A SOUND INVESTMENT: DRILLING PROCESSES ON THE TEST BENCHThis article show a customer success story for gear machining with the customer IMS Gear SE & Co. KGaA, headquartered in Germany.
IMS Gear SE & Co. KGaA is one of the leading manufacturers in the field of gear technology. Headquartered in Donaueschingen, Germany, the company has developed from a pure parts supplier into an engineering and solutions provider in the automotive industry. It manufactures gears, assemblies and components primarily for the automotive sector at three German sites and in plants in China, Mexico and the United States and has some 3,400 employees worldwide. Gears and drives from IMS Gear are in operation in almost every car on the road, providing steering assistance, electric seat adjustment, lumbar support, electronic parking brakes, automatic tailgate opening and more.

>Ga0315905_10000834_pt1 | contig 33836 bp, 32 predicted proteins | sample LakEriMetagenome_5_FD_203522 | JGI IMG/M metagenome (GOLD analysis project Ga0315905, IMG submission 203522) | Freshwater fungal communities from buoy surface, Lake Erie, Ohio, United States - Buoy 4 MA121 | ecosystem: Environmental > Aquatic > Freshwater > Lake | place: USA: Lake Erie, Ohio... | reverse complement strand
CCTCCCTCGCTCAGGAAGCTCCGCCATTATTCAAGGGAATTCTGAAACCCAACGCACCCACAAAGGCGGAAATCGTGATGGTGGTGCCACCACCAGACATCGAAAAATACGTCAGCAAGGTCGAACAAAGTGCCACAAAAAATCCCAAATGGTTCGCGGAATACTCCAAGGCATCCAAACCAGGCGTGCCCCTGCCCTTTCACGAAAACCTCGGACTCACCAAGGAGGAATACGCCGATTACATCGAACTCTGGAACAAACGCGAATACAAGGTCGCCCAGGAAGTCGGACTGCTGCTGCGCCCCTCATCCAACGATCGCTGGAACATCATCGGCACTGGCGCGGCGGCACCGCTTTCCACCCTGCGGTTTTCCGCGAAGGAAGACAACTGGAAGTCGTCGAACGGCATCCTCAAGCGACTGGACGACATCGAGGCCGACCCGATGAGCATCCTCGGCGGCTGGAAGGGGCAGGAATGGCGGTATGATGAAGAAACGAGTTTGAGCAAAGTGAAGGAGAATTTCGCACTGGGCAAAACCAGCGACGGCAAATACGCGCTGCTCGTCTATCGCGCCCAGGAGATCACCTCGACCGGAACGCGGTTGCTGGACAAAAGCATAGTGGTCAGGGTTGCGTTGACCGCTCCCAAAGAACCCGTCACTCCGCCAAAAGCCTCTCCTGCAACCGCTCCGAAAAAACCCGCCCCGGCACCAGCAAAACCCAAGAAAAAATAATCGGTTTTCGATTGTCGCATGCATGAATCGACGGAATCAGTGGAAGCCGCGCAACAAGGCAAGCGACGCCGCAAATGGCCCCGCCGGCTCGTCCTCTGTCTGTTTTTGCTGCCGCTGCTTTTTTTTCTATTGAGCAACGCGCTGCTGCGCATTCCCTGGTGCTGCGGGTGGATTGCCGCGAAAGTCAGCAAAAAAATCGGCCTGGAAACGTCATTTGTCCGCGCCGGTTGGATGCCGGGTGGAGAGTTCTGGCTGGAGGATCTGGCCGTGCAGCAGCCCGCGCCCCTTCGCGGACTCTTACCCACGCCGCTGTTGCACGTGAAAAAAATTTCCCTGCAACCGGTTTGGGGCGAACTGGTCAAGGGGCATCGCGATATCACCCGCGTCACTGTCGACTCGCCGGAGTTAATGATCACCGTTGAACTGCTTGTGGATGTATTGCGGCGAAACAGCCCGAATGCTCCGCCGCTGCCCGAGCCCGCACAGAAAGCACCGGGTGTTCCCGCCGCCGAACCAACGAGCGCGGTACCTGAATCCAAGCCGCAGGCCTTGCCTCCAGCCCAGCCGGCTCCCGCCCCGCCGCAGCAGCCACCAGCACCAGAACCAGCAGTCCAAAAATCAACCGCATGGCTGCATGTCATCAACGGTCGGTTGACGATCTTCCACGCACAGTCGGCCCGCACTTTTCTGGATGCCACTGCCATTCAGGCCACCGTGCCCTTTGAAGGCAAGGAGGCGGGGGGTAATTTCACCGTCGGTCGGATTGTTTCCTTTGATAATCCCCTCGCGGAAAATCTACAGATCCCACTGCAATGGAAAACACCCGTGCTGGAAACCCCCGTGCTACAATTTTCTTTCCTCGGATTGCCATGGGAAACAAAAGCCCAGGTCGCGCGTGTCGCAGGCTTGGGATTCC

Reinhold Gnädinger is the manufacturing manager at IMS Gear. “The core competence of our business unit is quite clearly the production of precise, long-lasting transmission components from 2,000 to 3,000 metal and plastic elements,” he says. By overmolding the metallic hubs and shafts with purpose-developed plastic materials, use of the specific material properties can be optimized so that high torques can be transferred reliably and quietly.